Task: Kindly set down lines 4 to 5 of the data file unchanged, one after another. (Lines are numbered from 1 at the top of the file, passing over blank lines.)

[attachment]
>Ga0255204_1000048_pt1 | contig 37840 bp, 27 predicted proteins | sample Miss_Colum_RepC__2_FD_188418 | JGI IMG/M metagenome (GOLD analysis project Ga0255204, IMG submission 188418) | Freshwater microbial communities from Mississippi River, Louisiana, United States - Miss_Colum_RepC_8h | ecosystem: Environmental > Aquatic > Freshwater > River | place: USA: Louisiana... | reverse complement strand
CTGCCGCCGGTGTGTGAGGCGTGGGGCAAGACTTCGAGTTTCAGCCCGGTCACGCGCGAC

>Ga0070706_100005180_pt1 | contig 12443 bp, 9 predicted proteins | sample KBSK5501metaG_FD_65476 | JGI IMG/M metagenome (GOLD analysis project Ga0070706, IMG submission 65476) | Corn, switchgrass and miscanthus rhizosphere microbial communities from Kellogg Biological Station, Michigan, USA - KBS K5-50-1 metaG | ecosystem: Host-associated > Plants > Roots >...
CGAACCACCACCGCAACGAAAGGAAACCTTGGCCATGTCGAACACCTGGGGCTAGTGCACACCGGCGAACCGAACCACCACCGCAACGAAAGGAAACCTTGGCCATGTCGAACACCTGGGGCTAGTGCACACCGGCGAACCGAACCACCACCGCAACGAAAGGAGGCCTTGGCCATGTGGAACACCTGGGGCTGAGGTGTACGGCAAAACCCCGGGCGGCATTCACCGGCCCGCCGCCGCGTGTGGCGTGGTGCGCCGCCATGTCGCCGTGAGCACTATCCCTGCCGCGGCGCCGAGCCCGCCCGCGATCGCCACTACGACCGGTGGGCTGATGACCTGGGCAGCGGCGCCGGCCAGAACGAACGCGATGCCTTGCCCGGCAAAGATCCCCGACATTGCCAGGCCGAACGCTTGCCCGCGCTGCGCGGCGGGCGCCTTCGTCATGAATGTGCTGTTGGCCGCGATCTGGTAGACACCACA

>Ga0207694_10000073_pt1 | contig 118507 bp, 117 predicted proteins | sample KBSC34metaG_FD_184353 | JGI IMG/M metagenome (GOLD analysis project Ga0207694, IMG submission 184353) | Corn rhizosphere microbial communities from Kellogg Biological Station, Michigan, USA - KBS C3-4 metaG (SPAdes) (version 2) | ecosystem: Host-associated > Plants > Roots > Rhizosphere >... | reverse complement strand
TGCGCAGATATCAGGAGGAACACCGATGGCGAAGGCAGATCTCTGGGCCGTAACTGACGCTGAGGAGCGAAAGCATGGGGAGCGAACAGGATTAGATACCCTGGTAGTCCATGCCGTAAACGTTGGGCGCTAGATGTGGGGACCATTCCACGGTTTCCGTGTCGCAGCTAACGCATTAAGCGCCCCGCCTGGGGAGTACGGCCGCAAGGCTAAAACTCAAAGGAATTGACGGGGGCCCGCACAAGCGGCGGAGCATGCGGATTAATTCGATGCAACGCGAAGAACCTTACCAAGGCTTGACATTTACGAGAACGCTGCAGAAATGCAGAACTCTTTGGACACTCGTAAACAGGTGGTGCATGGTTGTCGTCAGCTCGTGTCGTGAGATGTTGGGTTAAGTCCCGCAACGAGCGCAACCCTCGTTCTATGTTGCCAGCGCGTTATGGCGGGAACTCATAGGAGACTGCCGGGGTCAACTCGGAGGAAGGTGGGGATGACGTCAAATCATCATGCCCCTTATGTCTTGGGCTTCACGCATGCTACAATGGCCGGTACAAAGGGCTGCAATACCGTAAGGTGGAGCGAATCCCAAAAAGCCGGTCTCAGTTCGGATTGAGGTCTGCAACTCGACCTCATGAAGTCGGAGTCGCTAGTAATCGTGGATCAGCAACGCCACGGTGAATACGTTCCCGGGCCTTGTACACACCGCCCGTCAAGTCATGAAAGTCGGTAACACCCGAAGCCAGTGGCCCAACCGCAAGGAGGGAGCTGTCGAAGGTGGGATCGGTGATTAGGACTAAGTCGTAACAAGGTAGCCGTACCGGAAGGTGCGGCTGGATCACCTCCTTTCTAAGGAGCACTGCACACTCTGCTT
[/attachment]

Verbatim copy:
CGAACCACCACCGCAACGAAAGGAAACCTTGGCCATGTCGAACACCTGGGGCTAGTGCACACCGGCGAACCGAACCACCACCGCAACGAAAGGAAACCTTGGCCATGTCGAACACCTGGGGCTAGTGCACACCGGCGAACCGAACCACCACCGCAACGAAAGGAGGCCTTGGCCATGTGGAACACCTGGGGCTGAGGTGTACGGCAAAACCCCGGGCGGCATTCACCGGCCCGCCGCCGCGTGTGGCGTGGTGCGCCGCCATGTCGCCGTGAGCACTATCCCTGCCGCGGCGCCGAGCCCGCCCGCGATCGCCACTACGACCGGTGGGCTGATGACCTGGGCAGCGGCGCCGGCCAGAACGAACGCGATGCCTTGCCCGGCAAAGATCCCCGACATTGCCAGGCCGAACGCTTGCCCGCGCTGCGCGGCGGGCGCCTTCGTCATGAATGTGCTGTTGGCCGCGATCTGGTAGACACCACA

>Ga0207694_10000073_pt1 | contig 118507 bp, 117 predicted proteins | sample KBSC34metaG_FD_184353 | JGI IMG/M metagenome (GOLD analysis project Ga0207694, IMG submission 184353) | Corn rhizosphere microbial communities from Kellogg Biological Station, Michigan, USA - KBS C3-4 metaG (SPAdes) (version 2) | ecosystem: Host-associated > Plants > Roots > Rhizosphere >... | reverse complement strand